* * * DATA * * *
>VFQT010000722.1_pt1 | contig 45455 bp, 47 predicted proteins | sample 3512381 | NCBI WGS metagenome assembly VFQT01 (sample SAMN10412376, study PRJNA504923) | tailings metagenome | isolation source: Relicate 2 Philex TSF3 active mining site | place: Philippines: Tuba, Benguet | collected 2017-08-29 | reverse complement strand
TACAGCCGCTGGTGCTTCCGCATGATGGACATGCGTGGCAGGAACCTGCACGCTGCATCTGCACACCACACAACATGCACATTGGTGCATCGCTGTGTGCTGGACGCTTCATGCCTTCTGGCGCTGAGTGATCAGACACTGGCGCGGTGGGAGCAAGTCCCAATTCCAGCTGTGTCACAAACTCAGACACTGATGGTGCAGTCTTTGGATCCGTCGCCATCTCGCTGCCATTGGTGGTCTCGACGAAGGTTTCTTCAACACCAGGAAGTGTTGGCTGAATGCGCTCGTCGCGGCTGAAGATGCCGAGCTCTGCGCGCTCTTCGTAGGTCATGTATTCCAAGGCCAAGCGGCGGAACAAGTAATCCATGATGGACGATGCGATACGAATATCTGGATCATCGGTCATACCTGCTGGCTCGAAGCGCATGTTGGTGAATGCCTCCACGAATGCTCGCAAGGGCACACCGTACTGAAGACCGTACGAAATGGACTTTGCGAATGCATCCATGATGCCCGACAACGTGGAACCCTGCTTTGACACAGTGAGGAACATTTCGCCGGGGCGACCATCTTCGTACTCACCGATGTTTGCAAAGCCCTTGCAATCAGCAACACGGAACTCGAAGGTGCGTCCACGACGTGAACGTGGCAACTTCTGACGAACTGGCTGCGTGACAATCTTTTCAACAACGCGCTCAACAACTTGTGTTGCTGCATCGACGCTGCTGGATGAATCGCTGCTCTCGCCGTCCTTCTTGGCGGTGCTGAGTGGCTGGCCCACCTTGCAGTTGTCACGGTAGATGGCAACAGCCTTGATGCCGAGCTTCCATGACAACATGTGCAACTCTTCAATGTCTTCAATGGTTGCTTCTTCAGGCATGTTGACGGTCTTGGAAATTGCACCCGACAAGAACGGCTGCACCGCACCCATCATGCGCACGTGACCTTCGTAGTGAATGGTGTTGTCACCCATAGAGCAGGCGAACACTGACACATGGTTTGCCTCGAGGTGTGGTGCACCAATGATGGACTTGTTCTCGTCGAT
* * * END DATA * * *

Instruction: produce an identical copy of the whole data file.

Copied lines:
>VFQT010000722.1_pt1 | contig 45455 bp, 47 predicted proteins | sample 3512381 | NCBI WGS metagenome assembly VFQT01 (sample SAMN10412376, study PRJNA504923) | tailings metagenome | isolation source: Relicate 2 Philex TSF3 active mining site | place: Philippines: Tuba, Benguet | collected 2017-08-29 | reverse complement strand
TACAGCCGCTGGTGCTTCCGCATGATGGACATGCGTGGCAGGAACCTGCACGCTGCATCTGCACACCACACAACATGCACATTGGTGCATCGCTGTGTGCTGGACGCTTCATGCCTTCTGGCGCTGAGTGATCAGACACTGGCGCGGTGGGAGCAAGTCCCAATTCCAGCTGTGTCACAAACTCAGACACTGATGGTGCAGTCTTTGGATCCGTCGCCATCTCGCTGCCATTGGTGGTCTCGACGAAGGTTTCTTCAACACCAGGAAGTGTTGGCTGAATGCGCTCGTCGCGGCTGAAGATGCCGAGCTCTGCGCGCTCTTCGTAGGTCATGTATTCCAAGGCCAAGCGGCGGAACAAGTAATCCATGATGGACGATGCGATACGAATATCTGGATCATCGGTCATACCTGCTGGCTCGAAGCGCATGTTGGTGAATGCCTCCACGAATGCTCGCAAGGGCACACCGTACTGAAGACCGTACGAAATGGACTTTGCGAATGCATCCATGATGCCCGACAACGTGGAACCCTGCTTTGACACAGTGAGGAACATTTCGCCGGGGCGACCATCTTCGTACTCACCGATGTTTGCAAAGCCCTTGCAATCAGCAACACGGAACTCGAAGGTGCGTCCACGACGTGAACGTGGCAACTTCTGACGAACTGGCTGCGTGACAATCTTTTCAACAACGCGCTCAACAACTTGTGTTGCTGCATCGACGCTGCTGGATGAATCGCTGCTCTCGCCGTCCTTCTTGGCGGTGCTGAGTGGCTGGCCCACCTTGCAGTTGTCACGGTAGATGGCAACAGCCTTGATGCCGAGCTTCCATGACAACATGTGCAACTCTTCAATGTCTTCAATGGTTGCTTCTTCAGGCATGTTGACGGTCTTGGAAATTGCACCCGACAAGAACGGCTGCACCGCACCCATCATGCGCACGTGACCTTCGTAGTGAATGGTGTTGTCACCCATAGAGCAGGCGAACACTGACACATGGTTTGCCTCGAGGTGTGGTGCACCAATGATGGACTTGTTCTCGTCGAT